Its one of the most difficult tasks faced by the Wake County school board choosing where to put new schools.
When the county was smaller by, say a few hundred thousand people, picking locations wasnt as difficult. A school in the northern part of the county? No problem, just go up Six Forks Road a mile or two and put it in those woods. A need in the western county? Answer it with a school in the little bedroom community of Cary.
But now school leaders have to look at cost, demographic and transportation factors that make the task complicated. As discussed in a recent school board meeting, the answer is no longer as simple as having new schools follow growth. There is a need to select sites that are in a tighter radius in the county, and not on the countys outer edges.
Having schools closer in enables them to serve more predictable populations in the future. It reduces the chance that schools built near the county line to serve new communities teeming with children will be underused when those communities grow older.
School board member Susan Evans rightly questioned whether the system should rush outward to build schools to serve what could be a radically shifting population.
In 20 years when those neighborhoods have aged up, weve got a bazillion schools around the perimeter of the county, she said. Is that going to serve us well?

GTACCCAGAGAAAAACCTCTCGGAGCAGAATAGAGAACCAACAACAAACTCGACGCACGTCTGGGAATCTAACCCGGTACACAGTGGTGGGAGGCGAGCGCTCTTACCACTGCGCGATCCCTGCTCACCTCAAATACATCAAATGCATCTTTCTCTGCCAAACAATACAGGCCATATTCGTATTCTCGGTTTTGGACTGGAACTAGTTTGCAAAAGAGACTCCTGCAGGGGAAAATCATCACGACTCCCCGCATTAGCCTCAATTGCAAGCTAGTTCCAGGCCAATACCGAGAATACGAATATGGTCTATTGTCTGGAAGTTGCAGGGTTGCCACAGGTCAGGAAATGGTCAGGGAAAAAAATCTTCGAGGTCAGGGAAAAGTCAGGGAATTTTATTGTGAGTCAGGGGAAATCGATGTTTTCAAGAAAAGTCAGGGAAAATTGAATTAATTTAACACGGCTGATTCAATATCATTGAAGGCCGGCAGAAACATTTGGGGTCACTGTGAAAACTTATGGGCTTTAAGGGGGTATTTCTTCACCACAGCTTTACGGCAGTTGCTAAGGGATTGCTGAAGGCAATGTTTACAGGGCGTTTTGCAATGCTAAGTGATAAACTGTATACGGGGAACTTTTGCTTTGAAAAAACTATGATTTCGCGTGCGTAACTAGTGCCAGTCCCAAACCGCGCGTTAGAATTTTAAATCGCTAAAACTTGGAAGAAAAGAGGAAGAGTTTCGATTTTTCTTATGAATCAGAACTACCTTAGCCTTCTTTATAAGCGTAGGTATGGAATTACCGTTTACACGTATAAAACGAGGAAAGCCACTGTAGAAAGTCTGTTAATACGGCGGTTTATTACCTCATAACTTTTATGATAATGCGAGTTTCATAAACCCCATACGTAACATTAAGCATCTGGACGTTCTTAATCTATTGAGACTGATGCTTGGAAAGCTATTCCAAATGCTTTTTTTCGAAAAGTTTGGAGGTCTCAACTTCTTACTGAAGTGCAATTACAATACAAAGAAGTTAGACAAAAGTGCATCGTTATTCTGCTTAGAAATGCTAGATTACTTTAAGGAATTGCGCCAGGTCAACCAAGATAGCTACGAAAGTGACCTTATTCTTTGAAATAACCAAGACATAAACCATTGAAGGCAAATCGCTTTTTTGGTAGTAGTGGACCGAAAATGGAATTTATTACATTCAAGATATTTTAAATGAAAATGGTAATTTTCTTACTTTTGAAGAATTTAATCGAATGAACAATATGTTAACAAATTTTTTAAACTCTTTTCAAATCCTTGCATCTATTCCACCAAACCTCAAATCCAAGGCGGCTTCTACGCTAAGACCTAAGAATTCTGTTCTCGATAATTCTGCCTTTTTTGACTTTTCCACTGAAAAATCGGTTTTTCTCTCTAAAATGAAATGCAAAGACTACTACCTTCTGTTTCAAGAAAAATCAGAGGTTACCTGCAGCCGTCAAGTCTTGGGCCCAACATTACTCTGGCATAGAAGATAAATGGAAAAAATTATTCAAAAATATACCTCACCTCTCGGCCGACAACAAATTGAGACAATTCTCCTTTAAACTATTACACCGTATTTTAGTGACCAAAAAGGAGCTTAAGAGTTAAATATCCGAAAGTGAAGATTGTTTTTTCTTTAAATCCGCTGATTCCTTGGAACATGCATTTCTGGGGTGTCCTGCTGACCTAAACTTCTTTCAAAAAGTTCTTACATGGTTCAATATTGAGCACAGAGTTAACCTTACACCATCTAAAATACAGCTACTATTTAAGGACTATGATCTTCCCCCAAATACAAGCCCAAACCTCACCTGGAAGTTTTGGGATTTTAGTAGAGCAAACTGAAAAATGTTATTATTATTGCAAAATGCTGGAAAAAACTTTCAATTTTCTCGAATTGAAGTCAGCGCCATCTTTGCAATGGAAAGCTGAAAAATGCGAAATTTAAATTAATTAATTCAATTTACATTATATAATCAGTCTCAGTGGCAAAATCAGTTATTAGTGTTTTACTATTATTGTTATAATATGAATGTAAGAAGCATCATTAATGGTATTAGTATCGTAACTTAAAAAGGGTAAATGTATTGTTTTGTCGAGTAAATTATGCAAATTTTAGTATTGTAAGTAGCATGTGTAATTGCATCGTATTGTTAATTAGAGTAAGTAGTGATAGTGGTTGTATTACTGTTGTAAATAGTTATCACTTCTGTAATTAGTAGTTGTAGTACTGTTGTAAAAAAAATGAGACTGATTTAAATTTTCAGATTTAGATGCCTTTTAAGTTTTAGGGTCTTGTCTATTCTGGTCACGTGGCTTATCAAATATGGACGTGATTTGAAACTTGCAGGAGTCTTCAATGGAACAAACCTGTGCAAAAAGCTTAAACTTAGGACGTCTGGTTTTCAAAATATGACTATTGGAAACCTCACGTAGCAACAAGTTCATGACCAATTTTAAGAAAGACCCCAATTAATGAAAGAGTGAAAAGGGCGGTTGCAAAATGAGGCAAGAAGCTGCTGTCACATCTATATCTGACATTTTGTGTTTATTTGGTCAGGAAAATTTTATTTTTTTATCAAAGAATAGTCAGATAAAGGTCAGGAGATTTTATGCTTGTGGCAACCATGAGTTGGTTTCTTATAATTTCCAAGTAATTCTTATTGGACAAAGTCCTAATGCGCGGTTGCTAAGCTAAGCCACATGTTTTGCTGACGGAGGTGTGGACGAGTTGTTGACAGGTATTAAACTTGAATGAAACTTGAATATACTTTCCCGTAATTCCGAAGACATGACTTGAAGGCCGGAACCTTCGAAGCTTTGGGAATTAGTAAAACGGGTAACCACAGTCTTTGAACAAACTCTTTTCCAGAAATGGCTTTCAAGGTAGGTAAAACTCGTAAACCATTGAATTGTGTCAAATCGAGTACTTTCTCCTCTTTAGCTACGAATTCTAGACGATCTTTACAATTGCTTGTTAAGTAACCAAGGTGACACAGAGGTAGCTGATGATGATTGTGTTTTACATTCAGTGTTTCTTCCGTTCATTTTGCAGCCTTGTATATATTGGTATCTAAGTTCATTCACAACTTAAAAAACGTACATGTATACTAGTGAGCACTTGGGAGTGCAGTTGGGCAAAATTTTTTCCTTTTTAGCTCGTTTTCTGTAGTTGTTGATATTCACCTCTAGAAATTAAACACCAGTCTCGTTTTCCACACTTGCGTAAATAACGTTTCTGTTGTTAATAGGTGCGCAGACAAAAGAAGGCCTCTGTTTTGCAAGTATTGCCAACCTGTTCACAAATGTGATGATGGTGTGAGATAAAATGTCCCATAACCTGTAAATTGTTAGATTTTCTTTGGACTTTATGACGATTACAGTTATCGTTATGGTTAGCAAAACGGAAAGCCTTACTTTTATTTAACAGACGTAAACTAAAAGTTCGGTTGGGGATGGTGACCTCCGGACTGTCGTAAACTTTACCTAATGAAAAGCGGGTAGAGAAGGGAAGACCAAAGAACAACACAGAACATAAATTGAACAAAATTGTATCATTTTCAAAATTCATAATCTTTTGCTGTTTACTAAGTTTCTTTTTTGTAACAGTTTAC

Locating more schools closer to the countys core obviously there must be some schools farther away also will help balance their socioeconomic makeup. That balance benefits all students.
The siting challenge is daunting. Wake County is in one of the fastest growing regions in the United States. That means there is speculative development everywhere. The competition for open land that is prime for residential and commercial uses increases land values and the cost of school sites that require a large expanse of open land. The average parcel needed for an elementary school, for example, is 19 acres.
Those types of open properties have become harder to find. The search will become harder still as those charged with buying property for new schools look closer to more populated and and more costly areas.
Some school board members suggest establishing a policy that will not allow schools to be built close to the county line; others think an answer may be found by looking at smaller pieces of land and considering site footprints outside the norm.
School board member Jim Martin would like for the school system staff to make downtown sites more of a priority. Hes supported by board member Tom Benton, who likes the idea of unconventional sites in downtown Raleigh that might make for good magnet school locations.
It makes sense from the standpoint of serving a diverse student population and getting them to and from school in an efficient fashion to have schools not so far flung.
Is that easier said than done? To be sure. But, assuming the countys growth continues, not looking for closer-in sites now will lead to schools that are too widely dispersed, more prone to population shifts and a burden on the school transportation system.
An $810 million school construction bond issue was approved by voters last October. The need for more space is intense. With 3,792 students added this school year, the Wake system has 153,000 children enrolled and is the largest district in North Carolina.
Choosing strategic sites for the new construction now may reduce the need to build more schools in the future.